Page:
CONSUMER FRAUD. The National Association of Attorneys
General, meeting Nov. 18 in Washington, D.C., to discuss electric restructuring, issued a warning to electric consumers on...
A reliable way to obtain repeat revenues is to keep nudging consumers up the domain curve. However, the further up the domain curve a consumer moves, the more attractive he or she becomes to an increasing number of firms. The more the market converges, the bigger the stakes and the more ferocious the battle for consumer spending.
The struggle for consumer dollars occurs because cognate and complementary industries define the relevant portion of consumer spending. (Gas and electricity are cognate; electricity and telecom are complementary, since one needs the other to enhance its own performance.) With convergence, the historically segregated industries coalesce into one large river of opportunity. Since telecommunications (or more generally the spectrum-based industries), energy, water and internal infrastructure are either cognate or complementary, the target and contestable market is now huge. With the blurring of industry boundaries and the metamorphoses of segregated value chains the contestable market is easily in the hundreds of billions of dollars per year. Turning fragmented service delivery into a new, integrated value chain and integrated marketing pushes those dollars even higher.
The market, of course, is for satisfying the many consumer needs. The noncommodity or featured portion of the market (the bigger piece by far) is on a growth trajectory much steeper than many realize. Paradoxically, even as the market swells to a trillion dollars it will segment into even finer resolution until each consumer is reduced to one segment. Within these segments, individual micro-segments proliferate. The prize is both glittering and elusive.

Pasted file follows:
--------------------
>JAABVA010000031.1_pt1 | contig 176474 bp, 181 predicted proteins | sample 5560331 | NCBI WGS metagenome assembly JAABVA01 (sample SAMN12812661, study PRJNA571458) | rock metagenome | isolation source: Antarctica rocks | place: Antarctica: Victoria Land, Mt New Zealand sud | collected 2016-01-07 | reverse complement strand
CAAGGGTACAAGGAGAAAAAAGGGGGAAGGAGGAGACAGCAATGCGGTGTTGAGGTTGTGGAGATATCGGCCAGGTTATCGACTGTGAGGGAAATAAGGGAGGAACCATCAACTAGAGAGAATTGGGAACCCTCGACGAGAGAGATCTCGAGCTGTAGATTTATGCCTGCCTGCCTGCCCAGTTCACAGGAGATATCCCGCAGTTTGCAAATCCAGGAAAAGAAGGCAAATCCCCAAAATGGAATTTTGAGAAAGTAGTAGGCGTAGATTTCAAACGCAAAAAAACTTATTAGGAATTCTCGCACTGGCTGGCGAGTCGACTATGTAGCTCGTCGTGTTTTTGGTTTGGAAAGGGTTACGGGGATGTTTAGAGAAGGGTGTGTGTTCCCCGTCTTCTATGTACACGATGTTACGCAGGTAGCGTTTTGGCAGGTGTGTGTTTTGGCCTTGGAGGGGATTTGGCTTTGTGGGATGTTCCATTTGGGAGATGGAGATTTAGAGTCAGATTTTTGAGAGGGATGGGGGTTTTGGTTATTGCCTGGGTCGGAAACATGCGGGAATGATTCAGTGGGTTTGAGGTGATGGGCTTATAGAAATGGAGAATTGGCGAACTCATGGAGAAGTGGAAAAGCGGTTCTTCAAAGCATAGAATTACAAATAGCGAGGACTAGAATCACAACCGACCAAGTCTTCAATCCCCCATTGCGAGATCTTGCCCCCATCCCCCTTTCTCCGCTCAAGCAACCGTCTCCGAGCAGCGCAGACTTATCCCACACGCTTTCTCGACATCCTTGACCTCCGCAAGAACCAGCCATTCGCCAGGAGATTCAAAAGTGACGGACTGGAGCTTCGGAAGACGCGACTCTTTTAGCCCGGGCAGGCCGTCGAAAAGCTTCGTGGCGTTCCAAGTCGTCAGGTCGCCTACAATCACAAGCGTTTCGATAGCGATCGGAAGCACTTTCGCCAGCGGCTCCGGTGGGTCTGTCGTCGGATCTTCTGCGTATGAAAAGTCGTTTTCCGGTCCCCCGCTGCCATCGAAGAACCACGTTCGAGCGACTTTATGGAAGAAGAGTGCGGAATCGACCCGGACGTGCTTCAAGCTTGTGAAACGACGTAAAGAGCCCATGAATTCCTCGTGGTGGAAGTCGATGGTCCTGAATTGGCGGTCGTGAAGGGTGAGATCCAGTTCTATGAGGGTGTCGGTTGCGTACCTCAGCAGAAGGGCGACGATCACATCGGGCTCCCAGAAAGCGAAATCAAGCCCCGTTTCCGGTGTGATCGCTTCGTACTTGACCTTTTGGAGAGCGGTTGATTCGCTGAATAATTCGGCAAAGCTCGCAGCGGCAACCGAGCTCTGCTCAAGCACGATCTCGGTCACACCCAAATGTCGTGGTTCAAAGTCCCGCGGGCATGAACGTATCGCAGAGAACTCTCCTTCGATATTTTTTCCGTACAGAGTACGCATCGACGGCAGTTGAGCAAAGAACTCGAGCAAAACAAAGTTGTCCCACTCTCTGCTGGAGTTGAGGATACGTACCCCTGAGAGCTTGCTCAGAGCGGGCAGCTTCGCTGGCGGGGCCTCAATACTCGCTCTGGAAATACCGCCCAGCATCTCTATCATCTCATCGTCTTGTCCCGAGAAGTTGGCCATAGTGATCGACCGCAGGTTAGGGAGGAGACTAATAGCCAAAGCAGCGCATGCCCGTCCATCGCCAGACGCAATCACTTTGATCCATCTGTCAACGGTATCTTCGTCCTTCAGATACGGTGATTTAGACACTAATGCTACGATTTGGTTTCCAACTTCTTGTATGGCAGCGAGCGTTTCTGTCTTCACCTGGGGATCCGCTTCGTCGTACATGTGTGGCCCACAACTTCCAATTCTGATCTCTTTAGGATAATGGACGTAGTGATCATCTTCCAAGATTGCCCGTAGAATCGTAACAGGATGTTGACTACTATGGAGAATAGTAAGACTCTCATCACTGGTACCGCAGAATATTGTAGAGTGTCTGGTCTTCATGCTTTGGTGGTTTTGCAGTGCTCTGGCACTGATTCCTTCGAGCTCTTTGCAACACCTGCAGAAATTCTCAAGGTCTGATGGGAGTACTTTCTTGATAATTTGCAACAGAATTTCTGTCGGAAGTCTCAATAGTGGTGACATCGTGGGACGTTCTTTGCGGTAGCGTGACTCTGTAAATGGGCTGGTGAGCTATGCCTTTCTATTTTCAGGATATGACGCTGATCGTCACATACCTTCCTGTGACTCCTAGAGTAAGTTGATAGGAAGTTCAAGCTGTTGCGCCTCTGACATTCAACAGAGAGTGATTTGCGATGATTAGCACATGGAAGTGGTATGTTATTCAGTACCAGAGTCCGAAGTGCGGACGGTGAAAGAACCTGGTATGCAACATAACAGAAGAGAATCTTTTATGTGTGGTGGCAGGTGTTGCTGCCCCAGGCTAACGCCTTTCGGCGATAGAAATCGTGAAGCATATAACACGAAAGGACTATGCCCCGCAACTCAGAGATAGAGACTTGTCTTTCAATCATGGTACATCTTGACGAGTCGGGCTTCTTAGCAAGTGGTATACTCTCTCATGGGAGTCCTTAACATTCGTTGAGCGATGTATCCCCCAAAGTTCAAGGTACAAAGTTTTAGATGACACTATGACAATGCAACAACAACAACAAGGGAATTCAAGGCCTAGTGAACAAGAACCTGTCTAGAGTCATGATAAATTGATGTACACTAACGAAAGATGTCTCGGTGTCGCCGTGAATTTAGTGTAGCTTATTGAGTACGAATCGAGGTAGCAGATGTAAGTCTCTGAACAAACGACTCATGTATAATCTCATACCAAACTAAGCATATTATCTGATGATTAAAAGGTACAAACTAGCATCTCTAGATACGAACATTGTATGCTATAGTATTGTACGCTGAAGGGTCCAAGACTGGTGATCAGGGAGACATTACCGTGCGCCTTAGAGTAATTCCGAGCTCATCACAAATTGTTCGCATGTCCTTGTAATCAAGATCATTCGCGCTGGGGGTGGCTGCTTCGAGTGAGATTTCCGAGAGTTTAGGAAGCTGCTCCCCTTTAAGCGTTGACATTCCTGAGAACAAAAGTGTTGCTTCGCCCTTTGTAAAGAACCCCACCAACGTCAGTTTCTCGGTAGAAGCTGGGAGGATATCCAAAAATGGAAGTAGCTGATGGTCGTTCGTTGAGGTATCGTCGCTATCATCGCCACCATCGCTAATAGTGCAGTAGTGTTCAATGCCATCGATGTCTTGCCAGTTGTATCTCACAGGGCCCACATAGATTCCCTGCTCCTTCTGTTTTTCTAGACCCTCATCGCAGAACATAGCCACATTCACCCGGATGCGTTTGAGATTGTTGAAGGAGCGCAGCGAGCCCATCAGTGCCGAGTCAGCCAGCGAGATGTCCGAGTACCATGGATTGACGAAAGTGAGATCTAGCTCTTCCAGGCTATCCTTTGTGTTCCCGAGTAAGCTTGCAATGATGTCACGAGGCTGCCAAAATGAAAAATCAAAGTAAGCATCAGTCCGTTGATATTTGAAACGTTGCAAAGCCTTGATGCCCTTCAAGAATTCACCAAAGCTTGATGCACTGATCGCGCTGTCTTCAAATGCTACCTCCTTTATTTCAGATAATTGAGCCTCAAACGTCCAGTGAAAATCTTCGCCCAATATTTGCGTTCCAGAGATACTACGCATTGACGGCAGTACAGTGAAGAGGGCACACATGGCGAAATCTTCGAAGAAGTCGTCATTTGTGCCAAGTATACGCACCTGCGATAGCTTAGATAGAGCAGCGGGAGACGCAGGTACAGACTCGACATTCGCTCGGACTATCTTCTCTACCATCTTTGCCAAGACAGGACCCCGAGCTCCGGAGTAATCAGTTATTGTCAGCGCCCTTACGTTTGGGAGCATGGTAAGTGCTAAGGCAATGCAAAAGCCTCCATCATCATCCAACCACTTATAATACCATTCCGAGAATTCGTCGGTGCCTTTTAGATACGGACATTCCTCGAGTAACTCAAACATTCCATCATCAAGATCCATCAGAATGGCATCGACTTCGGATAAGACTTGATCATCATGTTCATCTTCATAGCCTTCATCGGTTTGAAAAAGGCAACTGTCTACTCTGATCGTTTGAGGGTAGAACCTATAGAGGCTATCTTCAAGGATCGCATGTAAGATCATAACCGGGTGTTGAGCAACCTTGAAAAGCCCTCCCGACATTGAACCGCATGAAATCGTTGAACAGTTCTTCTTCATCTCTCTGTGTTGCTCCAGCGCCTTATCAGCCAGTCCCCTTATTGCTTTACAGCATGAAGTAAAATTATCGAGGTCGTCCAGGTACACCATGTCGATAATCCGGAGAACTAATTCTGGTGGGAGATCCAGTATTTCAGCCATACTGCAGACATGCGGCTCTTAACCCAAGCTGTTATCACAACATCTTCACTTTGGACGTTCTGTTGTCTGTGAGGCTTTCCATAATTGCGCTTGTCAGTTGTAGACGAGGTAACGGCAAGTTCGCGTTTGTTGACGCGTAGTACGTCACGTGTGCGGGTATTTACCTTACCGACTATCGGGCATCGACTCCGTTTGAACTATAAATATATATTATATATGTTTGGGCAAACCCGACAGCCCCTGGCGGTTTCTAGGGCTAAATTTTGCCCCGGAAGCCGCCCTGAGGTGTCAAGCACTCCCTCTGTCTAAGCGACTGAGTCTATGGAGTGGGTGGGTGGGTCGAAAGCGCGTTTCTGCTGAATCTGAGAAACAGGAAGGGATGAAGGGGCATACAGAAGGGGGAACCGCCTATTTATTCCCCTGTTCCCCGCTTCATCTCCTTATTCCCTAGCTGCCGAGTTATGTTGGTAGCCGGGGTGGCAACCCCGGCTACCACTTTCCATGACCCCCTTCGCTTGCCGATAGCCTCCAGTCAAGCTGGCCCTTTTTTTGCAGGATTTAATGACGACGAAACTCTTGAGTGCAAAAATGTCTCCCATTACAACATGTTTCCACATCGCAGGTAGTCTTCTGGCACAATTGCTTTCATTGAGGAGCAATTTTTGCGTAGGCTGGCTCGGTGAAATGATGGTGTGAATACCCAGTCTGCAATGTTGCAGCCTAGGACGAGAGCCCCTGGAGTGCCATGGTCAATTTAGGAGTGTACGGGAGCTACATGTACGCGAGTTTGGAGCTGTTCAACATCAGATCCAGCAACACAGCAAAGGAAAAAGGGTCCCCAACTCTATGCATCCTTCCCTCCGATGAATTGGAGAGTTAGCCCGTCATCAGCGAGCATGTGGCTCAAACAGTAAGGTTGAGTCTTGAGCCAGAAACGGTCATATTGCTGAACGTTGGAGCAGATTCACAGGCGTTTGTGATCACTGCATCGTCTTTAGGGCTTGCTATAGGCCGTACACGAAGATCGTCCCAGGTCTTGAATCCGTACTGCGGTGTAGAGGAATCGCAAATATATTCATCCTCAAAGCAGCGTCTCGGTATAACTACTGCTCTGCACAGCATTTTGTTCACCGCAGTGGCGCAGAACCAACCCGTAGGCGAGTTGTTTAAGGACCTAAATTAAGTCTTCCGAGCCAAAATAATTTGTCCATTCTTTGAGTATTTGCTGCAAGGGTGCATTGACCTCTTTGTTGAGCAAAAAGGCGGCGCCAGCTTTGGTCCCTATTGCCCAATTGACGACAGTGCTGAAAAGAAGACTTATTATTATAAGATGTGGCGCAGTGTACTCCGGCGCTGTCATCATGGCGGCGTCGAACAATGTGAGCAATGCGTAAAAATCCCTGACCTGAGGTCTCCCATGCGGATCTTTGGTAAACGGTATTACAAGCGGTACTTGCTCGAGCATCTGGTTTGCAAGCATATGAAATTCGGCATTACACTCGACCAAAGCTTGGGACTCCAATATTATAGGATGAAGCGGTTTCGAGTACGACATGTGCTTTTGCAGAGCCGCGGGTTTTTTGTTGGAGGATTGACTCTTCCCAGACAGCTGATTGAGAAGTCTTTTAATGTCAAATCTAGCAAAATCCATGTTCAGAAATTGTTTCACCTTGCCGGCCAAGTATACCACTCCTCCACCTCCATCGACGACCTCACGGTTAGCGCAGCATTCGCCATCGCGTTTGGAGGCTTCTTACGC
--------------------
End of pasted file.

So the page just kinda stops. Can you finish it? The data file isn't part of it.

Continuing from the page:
Gaining access to, motivating and retaining intellectual capital will be the common and dominant characteristics of winning firms. Superior intellectual capital will create superior corporate metabolism of information and knowledge. This knowledge will impel superior financial and business performance. Anything else is a change of ownership and management waiting to happen. The world of intellectual capital is a place where a few do spectacularly well, and the many trot behind, envious, mystified and earning a solidly middle-class living.
Vinod K. Dar is managing director of the Corporate Strategy and Management Group at Hagler Bailly, Inc., based in Arlington, Va.
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